Saint Etienne’s “Nothing Can Stop Us” + A Few Xtra Gems

“Nothing Can Stop Us” from the 1991 album “Foxbase Alpha.”

I’m going to experiment a bit with today’s post. When you write enough of these things, you tend to back yourself into a corner of formula and repetition. So today, I’m changing it up by sticking the embed up top. I know, not the most groundbreaking idea. But hear me out.

Although my intentions are always to talk about one song in particular, I’ve been veering off into additional selections lately, before actually tackling my original intended track. It’s been happening a lot. By proposing this not-quite groundbreaking new way, I can get my initial thoughts taken care of up front. So when the tangents come, there won’t be any confusion, potential or otherwise, as to where I started. So here we go …

As you’ll see above, I’m setting the time machine for 1991, when little known U.K. trio Saint Etienne debuted this breezy ’60s-styled Euro-pop single “Nothing Can Stop Us.” This one was actually their third single, the first being “Only Love Can Break Your Heart,” which tacked on a slight dub and reggae vibe to their vintage stylings.

“Only Love Can Break Your Heart” from the 1991 album “Foxbase Alpha.”

At the time, the U.K. music scene had already given us acid house, the Madchester scene, shoegaze, and dream-pop, with the rise of Brit-pop firmly in full-swing. Saint Etienne shuffled into that mix with a feathery flashback of the nostalgic swinging ’60s, or at least what I would’ve imagine that to be.

I don’t go that far back, so I can only conjure the sights and sounds that the cultural archives have preserved for posterity’s sake. Although, I think if it wasn’t “Breathless,” which painted an indelible yet serious portrait of the era, albeit the start, then I’d say “Austin Powers” gave just the right dose of the wrong impression.

That said, I was very much alive and quite busy during Saint Etienne’s debut years. It was back during my music journalism days, and it was a record label request to interview frontwoman Sarah Cracknell. I was young and naïve, and probably asked a lot of foolish questions. But I got on great with her, and forever had a college crush from that day forward.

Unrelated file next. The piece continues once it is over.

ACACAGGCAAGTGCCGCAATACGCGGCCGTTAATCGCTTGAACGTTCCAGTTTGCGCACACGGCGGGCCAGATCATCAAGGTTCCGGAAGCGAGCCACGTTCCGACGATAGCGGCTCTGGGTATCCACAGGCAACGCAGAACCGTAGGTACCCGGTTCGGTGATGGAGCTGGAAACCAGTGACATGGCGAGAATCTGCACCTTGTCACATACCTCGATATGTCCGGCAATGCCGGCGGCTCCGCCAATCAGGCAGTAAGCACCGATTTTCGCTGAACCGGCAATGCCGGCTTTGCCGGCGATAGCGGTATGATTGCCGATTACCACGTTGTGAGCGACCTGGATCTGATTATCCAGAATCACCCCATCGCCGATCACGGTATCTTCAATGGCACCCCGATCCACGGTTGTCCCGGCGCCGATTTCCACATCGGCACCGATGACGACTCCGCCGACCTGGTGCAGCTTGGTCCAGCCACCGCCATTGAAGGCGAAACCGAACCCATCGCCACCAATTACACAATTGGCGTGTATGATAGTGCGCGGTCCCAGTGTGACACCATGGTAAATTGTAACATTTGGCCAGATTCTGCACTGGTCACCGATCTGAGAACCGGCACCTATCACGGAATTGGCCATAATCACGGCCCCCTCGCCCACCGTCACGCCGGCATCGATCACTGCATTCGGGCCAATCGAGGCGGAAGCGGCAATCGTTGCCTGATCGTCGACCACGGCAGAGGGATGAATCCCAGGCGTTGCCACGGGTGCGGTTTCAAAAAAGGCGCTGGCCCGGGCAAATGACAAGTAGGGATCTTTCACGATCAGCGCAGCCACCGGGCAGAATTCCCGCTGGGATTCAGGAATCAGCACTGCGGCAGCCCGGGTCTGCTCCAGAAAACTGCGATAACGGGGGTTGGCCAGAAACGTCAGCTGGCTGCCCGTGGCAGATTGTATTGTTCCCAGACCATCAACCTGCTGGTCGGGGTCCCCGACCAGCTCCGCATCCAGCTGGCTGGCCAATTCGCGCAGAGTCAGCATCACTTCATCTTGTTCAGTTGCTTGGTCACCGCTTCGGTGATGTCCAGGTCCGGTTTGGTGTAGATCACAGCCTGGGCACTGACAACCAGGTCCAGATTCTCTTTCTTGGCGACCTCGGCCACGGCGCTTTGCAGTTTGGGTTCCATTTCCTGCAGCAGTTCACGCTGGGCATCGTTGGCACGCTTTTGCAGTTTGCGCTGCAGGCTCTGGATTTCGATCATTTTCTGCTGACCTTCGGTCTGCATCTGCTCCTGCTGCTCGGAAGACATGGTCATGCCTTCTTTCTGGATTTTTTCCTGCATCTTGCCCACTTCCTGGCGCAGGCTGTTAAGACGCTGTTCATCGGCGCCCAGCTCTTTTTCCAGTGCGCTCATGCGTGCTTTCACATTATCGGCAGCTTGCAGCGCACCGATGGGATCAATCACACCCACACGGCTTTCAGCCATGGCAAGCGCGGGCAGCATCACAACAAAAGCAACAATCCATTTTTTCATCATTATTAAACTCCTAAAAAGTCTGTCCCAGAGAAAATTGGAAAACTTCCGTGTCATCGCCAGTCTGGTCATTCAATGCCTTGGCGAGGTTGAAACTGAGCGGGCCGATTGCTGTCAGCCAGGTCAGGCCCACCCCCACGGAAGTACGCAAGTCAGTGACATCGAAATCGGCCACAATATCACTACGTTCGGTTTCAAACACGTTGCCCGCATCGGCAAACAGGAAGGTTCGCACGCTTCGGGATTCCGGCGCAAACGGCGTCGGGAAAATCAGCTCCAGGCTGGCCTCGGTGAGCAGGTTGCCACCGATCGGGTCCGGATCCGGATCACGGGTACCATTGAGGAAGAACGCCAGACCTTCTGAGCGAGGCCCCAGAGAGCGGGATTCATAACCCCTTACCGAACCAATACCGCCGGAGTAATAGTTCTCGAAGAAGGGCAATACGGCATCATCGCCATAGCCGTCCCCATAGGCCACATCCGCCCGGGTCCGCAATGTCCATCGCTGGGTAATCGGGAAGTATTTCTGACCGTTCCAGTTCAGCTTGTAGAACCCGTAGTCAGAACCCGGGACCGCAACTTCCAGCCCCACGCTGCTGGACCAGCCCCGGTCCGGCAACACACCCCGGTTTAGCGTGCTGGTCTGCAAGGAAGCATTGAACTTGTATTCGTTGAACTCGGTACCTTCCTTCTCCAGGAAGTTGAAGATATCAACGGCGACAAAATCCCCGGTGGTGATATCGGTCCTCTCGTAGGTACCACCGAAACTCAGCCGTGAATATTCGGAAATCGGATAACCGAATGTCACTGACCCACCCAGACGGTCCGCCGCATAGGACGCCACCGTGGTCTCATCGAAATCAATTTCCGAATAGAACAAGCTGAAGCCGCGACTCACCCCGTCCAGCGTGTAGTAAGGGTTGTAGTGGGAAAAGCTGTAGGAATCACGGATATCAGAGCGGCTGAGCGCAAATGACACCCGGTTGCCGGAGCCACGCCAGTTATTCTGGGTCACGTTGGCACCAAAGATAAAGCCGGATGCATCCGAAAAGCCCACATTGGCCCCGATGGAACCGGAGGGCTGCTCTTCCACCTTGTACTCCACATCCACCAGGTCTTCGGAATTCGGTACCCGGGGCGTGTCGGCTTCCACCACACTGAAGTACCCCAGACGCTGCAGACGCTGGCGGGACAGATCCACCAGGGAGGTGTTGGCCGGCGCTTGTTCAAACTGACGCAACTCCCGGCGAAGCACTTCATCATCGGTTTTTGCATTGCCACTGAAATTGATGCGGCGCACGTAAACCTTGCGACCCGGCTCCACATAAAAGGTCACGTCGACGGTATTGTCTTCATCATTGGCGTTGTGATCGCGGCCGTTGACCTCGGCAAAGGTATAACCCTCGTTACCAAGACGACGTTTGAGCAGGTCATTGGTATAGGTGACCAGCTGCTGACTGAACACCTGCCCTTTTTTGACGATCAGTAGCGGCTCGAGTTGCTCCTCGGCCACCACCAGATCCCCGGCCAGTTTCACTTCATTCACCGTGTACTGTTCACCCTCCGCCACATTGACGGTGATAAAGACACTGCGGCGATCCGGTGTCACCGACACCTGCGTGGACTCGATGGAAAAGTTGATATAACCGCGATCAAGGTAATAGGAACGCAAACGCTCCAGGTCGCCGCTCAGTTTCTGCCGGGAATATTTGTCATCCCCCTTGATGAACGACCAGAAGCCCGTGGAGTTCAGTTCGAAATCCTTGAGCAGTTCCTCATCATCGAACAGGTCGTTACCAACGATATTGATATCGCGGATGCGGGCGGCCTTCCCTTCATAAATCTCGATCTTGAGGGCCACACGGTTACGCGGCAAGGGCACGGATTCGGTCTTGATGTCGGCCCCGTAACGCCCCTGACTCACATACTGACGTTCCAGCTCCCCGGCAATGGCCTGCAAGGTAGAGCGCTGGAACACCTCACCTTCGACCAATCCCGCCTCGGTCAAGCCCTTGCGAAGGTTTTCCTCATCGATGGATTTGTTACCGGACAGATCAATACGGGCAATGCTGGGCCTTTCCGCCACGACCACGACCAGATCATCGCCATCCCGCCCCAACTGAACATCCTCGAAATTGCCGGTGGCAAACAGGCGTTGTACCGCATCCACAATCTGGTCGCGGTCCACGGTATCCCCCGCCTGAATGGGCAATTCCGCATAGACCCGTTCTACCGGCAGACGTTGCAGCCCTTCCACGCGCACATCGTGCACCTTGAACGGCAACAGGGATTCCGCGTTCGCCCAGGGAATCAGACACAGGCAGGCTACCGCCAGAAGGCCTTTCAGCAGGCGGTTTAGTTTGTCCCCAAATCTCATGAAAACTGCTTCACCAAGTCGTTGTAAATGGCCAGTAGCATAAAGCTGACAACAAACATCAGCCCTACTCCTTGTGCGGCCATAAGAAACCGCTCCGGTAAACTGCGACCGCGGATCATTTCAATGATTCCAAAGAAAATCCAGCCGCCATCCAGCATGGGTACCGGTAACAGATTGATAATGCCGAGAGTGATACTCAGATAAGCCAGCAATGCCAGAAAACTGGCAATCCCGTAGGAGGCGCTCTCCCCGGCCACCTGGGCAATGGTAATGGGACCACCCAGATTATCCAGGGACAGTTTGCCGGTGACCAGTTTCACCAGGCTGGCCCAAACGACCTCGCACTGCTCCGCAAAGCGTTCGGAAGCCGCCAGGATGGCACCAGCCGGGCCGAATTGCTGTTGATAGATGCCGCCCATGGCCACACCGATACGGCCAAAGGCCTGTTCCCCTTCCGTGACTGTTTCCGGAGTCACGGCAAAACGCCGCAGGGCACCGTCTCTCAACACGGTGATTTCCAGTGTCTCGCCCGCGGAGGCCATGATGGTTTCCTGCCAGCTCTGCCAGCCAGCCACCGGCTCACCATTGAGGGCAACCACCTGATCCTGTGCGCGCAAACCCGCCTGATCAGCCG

So that’s my Saint Etienne backstory. And it’s pretty much what comes to mind when I hear “Nothing Can Stop Us.” That’s my nostalgia for a song already inspired by the free-spirited days of peace, love, and all things not war.

Thankfully, after all these years, Saint Etienne are still around, touring the live venues and crafting new tunes, their latest album being 2017’s “Home Counties.” I actually caught them during this tour, but Cracknell caught that flu that was going around SoCal at the time. I mean, everyone had it. And if you didn’t, you were marked for it. But she was a real trooper and did the show anyway. And despite a few forgivable coughs, which she eventually suppressed with a stiff drink or two, they pulled off a great show.

Here’s a clip of “Like a Motorway,” one of my favorite tracks from Saint Etienne. The footage quality is a few years old, so it ain’t gonna blow your mind. But it’s a nice little glimpse into the recent past with some semi-decent audio. And like I said, Cracknell was performing while sick, so take that under consideration.